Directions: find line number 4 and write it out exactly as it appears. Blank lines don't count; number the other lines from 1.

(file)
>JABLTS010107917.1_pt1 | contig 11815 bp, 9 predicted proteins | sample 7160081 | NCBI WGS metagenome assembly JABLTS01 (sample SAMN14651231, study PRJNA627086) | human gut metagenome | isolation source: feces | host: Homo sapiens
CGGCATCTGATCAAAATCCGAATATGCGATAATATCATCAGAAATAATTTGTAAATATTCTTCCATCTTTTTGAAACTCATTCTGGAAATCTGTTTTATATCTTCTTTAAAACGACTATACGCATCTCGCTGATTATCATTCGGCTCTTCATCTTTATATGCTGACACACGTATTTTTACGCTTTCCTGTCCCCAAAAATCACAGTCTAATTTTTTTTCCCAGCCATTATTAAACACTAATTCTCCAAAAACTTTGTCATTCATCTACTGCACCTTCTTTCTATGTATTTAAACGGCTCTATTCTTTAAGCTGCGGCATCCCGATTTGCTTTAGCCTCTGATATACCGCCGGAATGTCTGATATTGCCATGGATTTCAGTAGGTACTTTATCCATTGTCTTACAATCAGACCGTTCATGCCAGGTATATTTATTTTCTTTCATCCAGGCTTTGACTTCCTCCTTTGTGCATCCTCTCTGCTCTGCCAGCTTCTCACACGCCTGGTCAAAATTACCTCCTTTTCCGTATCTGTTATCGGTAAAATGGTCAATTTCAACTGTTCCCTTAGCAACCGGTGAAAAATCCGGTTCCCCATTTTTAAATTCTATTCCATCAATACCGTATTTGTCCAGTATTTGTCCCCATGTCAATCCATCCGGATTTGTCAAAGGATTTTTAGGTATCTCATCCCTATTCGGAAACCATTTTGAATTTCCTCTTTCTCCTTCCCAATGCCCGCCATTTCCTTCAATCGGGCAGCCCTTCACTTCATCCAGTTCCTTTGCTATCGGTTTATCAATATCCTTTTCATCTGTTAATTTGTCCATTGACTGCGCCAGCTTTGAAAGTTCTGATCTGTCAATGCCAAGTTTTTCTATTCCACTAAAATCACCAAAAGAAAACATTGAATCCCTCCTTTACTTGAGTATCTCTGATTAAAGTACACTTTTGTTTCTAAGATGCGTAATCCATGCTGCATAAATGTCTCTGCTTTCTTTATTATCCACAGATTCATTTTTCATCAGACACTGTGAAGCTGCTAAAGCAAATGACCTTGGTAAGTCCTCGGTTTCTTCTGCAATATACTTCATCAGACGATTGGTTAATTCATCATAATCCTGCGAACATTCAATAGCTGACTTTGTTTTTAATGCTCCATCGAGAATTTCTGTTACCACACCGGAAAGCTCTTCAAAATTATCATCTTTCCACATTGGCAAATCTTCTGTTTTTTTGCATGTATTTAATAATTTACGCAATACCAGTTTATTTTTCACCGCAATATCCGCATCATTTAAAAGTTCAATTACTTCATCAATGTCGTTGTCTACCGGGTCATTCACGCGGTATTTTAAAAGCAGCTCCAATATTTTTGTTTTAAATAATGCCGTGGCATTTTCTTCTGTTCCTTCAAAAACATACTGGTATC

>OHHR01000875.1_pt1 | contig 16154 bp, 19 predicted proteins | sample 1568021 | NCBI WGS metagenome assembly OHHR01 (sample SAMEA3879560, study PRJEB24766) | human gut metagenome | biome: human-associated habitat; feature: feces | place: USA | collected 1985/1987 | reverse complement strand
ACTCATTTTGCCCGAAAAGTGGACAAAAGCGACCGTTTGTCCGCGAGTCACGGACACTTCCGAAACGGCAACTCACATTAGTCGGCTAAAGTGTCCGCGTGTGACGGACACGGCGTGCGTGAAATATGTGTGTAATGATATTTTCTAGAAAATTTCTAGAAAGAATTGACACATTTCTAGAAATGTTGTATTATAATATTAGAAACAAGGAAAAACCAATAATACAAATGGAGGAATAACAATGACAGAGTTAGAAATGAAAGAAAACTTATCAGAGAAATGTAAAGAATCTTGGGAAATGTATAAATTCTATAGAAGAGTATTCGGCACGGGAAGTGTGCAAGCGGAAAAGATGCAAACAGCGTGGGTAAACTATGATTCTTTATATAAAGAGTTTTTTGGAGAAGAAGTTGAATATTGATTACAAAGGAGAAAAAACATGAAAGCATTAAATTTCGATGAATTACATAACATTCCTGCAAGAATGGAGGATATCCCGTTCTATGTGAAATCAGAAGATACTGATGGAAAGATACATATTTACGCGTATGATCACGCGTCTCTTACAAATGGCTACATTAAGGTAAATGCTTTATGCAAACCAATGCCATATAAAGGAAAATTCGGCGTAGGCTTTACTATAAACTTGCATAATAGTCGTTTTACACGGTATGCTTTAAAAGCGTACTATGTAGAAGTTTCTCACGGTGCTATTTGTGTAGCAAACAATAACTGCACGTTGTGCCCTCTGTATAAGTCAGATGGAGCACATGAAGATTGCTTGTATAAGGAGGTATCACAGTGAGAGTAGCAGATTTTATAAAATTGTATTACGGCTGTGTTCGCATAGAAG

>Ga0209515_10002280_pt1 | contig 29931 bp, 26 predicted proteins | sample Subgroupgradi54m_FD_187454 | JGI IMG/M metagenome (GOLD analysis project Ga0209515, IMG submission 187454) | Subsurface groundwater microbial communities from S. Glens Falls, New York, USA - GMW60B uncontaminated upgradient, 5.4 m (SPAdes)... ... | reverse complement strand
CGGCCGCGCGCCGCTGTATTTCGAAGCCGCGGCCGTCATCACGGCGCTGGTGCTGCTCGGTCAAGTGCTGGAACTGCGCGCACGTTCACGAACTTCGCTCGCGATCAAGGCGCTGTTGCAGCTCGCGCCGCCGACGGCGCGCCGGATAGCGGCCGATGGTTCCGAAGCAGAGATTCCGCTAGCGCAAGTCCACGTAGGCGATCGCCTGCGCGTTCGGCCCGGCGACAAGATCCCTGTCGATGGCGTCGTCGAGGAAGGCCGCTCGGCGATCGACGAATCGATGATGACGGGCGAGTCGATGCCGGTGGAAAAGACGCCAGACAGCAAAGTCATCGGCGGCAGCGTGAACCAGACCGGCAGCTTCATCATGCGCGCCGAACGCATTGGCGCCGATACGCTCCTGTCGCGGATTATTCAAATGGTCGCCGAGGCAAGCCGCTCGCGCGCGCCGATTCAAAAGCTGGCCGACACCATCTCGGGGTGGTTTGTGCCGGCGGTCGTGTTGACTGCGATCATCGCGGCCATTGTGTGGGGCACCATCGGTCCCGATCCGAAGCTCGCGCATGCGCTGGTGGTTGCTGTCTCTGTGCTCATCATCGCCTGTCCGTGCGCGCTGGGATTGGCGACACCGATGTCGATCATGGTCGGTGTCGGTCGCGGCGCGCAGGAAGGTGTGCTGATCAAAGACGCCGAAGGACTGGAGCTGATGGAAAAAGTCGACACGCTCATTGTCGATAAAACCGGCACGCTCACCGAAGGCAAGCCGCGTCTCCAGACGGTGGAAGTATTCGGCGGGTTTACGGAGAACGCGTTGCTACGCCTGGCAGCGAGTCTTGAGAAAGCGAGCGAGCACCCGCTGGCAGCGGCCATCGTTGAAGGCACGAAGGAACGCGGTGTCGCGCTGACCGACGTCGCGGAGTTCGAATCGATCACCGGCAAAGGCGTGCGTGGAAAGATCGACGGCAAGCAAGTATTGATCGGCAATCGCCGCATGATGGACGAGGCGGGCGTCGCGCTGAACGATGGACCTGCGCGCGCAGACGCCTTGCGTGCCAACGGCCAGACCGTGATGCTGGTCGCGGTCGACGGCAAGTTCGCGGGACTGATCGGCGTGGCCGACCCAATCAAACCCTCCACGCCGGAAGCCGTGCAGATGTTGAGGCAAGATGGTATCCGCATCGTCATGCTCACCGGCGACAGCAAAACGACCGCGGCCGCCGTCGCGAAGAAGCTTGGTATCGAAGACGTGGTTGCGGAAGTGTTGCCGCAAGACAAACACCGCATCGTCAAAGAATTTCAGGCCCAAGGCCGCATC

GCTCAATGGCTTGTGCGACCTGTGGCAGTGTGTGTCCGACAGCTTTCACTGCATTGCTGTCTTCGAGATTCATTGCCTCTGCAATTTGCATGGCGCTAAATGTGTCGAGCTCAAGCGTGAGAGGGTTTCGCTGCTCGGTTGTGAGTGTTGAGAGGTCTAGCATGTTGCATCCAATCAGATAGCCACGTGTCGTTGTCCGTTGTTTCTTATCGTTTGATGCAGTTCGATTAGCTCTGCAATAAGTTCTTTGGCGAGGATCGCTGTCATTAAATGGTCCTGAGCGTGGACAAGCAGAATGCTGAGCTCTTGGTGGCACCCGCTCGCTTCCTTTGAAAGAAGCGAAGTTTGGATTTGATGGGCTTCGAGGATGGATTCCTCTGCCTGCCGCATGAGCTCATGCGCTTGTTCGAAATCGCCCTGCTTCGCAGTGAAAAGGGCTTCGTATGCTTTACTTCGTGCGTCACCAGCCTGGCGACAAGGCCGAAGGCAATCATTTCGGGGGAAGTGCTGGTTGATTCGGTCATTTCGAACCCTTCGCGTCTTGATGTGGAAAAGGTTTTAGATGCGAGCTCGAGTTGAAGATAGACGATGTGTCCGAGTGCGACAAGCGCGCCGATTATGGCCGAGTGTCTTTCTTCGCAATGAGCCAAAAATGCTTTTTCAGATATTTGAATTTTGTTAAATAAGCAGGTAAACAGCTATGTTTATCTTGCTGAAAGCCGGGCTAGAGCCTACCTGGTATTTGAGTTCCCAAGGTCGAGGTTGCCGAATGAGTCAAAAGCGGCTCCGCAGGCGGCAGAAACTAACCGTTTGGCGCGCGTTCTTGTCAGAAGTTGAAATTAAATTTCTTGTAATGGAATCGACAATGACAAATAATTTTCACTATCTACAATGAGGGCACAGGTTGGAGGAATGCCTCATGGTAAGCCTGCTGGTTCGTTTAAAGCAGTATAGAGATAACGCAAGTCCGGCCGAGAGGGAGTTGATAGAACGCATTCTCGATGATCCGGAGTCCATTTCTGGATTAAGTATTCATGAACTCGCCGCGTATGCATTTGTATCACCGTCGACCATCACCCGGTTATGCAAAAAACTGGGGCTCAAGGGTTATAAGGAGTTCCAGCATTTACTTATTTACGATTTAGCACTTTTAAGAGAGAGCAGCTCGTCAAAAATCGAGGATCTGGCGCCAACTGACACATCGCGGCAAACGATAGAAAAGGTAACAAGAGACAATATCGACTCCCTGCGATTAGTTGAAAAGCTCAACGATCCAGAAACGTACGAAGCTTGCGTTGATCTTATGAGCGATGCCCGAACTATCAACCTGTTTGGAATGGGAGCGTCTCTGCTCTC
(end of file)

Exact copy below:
ACTCATTTTGCCCGAAAAGTGGACAAAAGCGACCGTTTGTCCGCGAGTCACGGACACTTCCGAAACGGCAACTCACATTAGTCGGCTAAAGTGTCCGCGTGTGACGGACACGGCGTGCGTGAAATATGTGTGTAATGATATTTTCTAGAAAATTTCTAGAAAGAATTGACACATTTCTAGAAATGTTGTATTATAATATTAGAAACAAGGAAAAACCAATAATACAAATGGAGGAATAACAATGACAGAGTTAGAAATGAAAGAAAACTTATCAGAGAAATGTAAAGAATCTTGGGAAATGTATAAATTCTATAGAAGAGTATTCGGCACGGGAAGTGTGCAAGCGGAAAAGATGCAAACAGCGTGGGTAAACTATGATTCTTTATATAAAGAGTTTTTTGGAGAAGAAGTTGAATATTGATTACAAAGGAGAAAAAACATGAAAGCATTAAATTTCGATGAATTACATAACATTCCTGCAAGAATGGAGGATATCCCGTTCTATGTGAAATCAGAAGATACTGATGGAAAGATACATATTTACGCGTATGATCACGCGTCTCTTACAAATGGCTACATTAAGGTAAATGCTTTATGCAAACCAATGCCATATAAAGGAAAATTCGGCGTAGGCTTTACTATAAACTTGCATAATAGTCGTTTTACACGGTATGCTTTAAAAGCGTACTATGTAGAAGTTTCTCACGGTGCTATTTGTGTAGCAAACAATAACTGCACGTTGTGCCCTCTGTATAAGTCAGATGGAGCACATGAAGATTGCTTGTATAAGGAGGTATCACAGTGAGAGTAGCAGATTTTATAAAATTGTATTACGGCTGTGTTCGCATAGAAG